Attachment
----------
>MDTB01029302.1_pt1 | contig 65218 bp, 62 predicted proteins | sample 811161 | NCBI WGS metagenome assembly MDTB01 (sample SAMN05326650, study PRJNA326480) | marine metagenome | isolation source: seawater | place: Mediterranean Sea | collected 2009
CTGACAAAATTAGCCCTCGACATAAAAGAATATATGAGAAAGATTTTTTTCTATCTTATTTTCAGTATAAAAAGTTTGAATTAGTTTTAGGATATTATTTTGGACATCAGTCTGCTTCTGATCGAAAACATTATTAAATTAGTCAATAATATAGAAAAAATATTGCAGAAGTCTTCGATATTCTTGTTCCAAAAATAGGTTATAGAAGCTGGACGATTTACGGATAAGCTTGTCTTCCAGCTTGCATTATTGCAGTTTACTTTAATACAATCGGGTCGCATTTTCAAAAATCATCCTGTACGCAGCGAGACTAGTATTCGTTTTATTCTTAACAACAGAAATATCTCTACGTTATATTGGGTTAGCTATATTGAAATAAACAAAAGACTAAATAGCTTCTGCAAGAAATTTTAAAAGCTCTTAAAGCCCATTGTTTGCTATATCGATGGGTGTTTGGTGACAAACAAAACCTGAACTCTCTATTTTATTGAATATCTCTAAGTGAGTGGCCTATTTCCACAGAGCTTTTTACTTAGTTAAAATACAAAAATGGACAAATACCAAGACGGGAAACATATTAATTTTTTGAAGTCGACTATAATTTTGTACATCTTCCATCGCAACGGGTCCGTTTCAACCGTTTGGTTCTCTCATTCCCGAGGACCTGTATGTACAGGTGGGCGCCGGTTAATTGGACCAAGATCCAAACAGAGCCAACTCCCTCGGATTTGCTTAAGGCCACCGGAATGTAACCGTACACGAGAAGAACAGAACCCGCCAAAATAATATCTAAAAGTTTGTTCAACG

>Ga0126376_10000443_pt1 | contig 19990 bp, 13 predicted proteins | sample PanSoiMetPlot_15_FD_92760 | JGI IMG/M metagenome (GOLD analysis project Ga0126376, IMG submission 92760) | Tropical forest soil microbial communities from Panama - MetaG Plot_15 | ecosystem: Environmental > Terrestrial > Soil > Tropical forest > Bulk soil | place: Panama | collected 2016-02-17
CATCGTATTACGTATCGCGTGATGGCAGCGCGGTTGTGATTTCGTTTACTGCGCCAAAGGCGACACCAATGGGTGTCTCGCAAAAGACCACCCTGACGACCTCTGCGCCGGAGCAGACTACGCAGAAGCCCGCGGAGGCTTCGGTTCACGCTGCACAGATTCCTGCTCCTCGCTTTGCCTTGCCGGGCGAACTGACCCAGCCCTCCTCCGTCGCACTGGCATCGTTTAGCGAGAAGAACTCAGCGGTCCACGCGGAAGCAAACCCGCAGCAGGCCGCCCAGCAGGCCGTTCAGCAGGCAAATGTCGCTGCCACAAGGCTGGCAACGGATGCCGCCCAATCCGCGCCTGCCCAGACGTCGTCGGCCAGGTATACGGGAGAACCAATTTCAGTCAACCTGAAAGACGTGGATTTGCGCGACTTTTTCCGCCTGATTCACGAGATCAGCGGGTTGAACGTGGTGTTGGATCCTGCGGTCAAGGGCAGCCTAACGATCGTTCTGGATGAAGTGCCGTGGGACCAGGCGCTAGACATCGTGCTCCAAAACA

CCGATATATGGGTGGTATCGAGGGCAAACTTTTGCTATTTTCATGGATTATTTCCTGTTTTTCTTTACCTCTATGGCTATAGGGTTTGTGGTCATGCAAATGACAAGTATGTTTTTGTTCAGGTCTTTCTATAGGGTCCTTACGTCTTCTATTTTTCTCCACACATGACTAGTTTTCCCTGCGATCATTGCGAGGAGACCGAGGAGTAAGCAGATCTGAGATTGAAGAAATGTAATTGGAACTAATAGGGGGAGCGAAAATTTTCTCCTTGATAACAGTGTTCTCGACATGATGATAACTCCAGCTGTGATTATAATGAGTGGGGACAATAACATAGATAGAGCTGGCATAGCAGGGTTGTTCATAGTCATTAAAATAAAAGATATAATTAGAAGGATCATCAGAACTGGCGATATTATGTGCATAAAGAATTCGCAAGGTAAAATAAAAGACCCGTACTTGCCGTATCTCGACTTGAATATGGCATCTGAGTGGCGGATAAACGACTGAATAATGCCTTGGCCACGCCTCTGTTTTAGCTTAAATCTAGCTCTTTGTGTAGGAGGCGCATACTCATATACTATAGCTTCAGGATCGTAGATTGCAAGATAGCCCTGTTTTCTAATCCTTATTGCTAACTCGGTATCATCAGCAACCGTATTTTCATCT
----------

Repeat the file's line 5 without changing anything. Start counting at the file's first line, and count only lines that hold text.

CCGATATATGGGTGGTATCGAGGGCAAACTTTTGCTATTTTCATGGATTATTTCCTGTTTTTCTTTACCTCTATGGCTATAGGGTTTGTGGTCATGCAAATGACAAGTATGTTTTTGTTCAGGTCTTTCTATAGGGTCCTTACGTCTTCTATTTTTCTCCACACATGACTAGTTTTCCCTGCGATCATTGCGAGGAGACCGAGGAGTAAGCAGATCTGAGATTGAAGAAATGTAATTGGAACTAATAGGGGGAGCGAAAATTTTCTCCTTGATAACAGTGTTCTCGACATGATGATAACTCCAGCTGTGATTATAATGAGTGGGGACAATAACATAGATAGAGCTGGCATAGCAGGGTTGTTCATAGTCATTAAAATAAAAGATATAATTAGAAGGATCATCAGAACTGGCGATATTATGTGCATAAAGAATTCGCAAGGTAAAATAAAAGACCCGTACTTGCCGTATCTCGACTTGAATATGGCATCTGAGTGGCGGATAAACGACTGAATAATGCCTTGGCCACGCCTCTGTTTTAGCTTAAATCTAGCTCTTTGTGTAGGAGGCGCATACTCATATACTATAGCTTCAGGATCGTAGATTGCAAGATAGCCCTGTTTTCTAATCCTTATTGCTAACTCGGTATCATCAGCAACCGTATTTTCATCT